Table 2 Complications and secondary interventions in patients with a simple or complex elbow dislocation that was treated with a hinged fixator

Non-fixator injury-related complications encountered were elbow stiffness (n = 6), ulnar nerve entrapment (n = 4), arthrosis (n = 2), heterotopic ossification (n = 2), joint crepitus for which radial head screws were removed (n = 2), wound fistula (n = 1), and joint incongruency that was solely related to the trauma and had nothing to do with the hinged external fixator (n = 1). For these non-fixator injury-related complications, 11 patients required one or more re-interventions.

An overview of data regarding presence of severe pain and limitations in activities of daily living and work/sports is presented in Table 3. None of the patients reported severe pain at the end of follow-up. Only two patients, with a complex dislocation, required pain medication at discharge. Two patients with a complex dislocation experienced restrictions in ADL and work at the end of follow-up.

Table 3 Severe pain and limitations at discharge

The median range of motion of the total cohort at the last patient visit was 140° flexion (P25–P75 = 120°–145°), 15° constraint in extension (P25–P75 = 10°–23°), 90° pronation (P25–P75 = 90°–90°), and 80° supination (P25–P75 = 56°–90°).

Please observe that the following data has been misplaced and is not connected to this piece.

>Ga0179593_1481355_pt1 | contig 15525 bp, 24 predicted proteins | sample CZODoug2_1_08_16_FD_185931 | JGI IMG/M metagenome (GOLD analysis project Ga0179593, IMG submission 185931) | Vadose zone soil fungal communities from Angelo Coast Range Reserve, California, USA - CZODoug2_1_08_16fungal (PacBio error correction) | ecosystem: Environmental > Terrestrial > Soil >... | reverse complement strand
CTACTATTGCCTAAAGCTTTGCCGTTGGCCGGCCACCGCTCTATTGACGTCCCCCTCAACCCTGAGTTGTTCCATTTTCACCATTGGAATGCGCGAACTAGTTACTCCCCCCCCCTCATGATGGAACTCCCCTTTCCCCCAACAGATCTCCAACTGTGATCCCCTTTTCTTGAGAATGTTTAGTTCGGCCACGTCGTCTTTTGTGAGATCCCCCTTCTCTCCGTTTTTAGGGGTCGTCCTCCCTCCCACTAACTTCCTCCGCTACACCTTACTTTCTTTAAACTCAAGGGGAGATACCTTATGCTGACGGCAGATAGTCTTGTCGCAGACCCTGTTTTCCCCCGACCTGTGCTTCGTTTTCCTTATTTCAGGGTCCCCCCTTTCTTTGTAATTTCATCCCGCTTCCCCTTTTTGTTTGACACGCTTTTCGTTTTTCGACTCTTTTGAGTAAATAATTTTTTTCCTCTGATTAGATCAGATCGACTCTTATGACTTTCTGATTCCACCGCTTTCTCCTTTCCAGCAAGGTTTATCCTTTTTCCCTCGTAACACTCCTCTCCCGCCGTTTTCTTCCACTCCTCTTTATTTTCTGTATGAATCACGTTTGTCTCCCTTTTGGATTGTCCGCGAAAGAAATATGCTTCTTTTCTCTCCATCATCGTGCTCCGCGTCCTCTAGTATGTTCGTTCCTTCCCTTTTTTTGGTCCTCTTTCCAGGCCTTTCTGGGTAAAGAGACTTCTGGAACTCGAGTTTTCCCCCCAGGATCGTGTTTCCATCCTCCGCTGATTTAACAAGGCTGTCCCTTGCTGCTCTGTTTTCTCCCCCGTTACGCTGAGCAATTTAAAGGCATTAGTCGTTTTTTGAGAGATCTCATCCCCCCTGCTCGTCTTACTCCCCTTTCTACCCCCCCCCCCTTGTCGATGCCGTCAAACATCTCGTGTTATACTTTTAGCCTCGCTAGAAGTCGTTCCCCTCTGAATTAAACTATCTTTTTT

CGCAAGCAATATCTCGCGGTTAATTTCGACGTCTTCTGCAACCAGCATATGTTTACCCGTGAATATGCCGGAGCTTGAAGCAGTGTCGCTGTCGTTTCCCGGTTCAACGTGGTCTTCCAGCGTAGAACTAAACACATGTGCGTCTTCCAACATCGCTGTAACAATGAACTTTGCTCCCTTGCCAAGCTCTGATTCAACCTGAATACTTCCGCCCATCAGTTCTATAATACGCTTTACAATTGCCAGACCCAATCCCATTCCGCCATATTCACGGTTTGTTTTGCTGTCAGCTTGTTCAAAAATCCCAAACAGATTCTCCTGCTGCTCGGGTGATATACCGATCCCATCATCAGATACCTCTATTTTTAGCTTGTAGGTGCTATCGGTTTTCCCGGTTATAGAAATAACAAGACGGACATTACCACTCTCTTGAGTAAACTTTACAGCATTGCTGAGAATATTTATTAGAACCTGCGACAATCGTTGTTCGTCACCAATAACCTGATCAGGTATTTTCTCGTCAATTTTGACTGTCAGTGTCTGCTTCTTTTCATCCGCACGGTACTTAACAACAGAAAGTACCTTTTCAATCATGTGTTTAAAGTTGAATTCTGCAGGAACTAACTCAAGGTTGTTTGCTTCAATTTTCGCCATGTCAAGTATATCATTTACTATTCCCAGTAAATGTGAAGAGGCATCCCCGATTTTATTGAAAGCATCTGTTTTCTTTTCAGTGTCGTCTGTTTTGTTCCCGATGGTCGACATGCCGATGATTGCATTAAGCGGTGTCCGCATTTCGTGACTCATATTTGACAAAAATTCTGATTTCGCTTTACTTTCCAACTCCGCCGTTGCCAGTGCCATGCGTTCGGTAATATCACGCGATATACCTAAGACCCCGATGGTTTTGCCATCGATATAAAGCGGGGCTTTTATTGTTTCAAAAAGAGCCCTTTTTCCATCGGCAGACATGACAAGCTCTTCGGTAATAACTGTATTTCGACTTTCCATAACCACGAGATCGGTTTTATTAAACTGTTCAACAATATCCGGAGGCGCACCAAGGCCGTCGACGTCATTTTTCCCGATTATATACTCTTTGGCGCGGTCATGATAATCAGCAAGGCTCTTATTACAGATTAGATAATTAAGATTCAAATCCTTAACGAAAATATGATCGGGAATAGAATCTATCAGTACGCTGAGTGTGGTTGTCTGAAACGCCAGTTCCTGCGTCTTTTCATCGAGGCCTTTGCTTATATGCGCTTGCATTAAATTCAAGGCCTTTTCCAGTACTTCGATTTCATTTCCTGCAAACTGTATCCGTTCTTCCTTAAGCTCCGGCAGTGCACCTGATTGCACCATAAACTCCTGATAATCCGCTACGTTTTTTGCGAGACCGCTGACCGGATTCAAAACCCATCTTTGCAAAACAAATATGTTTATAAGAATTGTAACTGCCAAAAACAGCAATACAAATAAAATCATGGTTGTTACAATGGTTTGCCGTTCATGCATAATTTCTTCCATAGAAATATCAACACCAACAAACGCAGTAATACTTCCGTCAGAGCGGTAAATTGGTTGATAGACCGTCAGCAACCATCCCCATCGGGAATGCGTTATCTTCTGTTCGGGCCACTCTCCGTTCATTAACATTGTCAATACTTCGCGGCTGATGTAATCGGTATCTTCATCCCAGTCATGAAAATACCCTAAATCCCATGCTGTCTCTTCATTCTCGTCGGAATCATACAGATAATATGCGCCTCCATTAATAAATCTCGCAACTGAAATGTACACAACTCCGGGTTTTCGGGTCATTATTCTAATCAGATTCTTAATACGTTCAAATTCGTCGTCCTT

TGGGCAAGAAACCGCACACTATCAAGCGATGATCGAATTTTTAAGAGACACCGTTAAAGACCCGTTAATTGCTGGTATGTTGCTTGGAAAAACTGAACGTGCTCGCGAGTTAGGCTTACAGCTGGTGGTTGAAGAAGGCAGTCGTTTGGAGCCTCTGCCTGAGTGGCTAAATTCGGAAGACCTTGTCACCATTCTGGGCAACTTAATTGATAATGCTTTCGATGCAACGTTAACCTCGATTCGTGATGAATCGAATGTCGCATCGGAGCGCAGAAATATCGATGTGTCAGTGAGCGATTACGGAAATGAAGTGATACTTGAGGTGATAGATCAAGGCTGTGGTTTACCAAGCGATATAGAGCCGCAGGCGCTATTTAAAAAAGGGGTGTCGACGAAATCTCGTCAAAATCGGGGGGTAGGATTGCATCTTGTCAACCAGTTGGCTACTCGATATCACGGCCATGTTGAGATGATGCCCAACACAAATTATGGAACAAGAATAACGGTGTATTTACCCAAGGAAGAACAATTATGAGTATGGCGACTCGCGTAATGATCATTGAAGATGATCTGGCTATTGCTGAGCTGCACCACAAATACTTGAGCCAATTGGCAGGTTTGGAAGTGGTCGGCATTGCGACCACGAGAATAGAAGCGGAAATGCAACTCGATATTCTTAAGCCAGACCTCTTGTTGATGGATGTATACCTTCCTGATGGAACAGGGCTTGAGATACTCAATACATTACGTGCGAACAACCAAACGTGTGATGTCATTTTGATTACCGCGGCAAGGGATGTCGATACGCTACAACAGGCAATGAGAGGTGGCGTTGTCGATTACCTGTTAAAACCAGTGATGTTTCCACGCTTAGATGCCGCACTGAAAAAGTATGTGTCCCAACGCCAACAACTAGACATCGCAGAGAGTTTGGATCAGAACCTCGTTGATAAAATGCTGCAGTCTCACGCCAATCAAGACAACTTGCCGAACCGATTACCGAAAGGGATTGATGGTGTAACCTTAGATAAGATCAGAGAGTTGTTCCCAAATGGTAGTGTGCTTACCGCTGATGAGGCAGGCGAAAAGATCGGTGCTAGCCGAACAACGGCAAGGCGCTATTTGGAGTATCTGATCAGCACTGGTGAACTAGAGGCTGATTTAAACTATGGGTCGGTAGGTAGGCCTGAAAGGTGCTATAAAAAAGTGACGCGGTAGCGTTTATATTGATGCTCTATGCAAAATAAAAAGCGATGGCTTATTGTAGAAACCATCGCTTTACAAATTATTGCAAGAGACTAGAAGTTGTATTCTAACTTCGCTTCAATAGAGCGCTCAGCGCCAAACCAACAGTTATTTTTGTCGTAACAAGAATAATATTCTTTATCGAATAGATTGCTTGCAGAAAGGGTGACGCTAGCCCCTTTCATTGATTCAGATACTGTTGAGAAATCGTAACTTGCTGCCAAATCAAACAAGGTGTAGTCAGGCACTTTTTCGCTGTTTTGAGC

A subanalysis showed that 24 (71%) patients were treated by an experienced surgical team, of which only 3 (13%) developed a fixator-related complication and 3 (13%) underwent a secondary intervention. The other ten (29%) patients of this cohort were operated by a general surgical team: six (60%) of them faced fixator-related complications and five (50%) required a secondary intervention.

Discussion

The most important finding of this study is that applying a hinged elbow fixator in patients with a simple or complex elbow dislocation yielded—although the injury was severe—excellent range of motion: the median arcs of flexion–extension and pronation-supination were 125° and 170°, respectively. The hinged elbow fixator was applied for both acute management and as revision surgery to treat joint incongruency or a stiff elbow. Retrospectively, 34 patients were included over a period of 12 years, which provides one of the larger cohorts in literature regarding the use of hinged external fixators for elbow dislocations.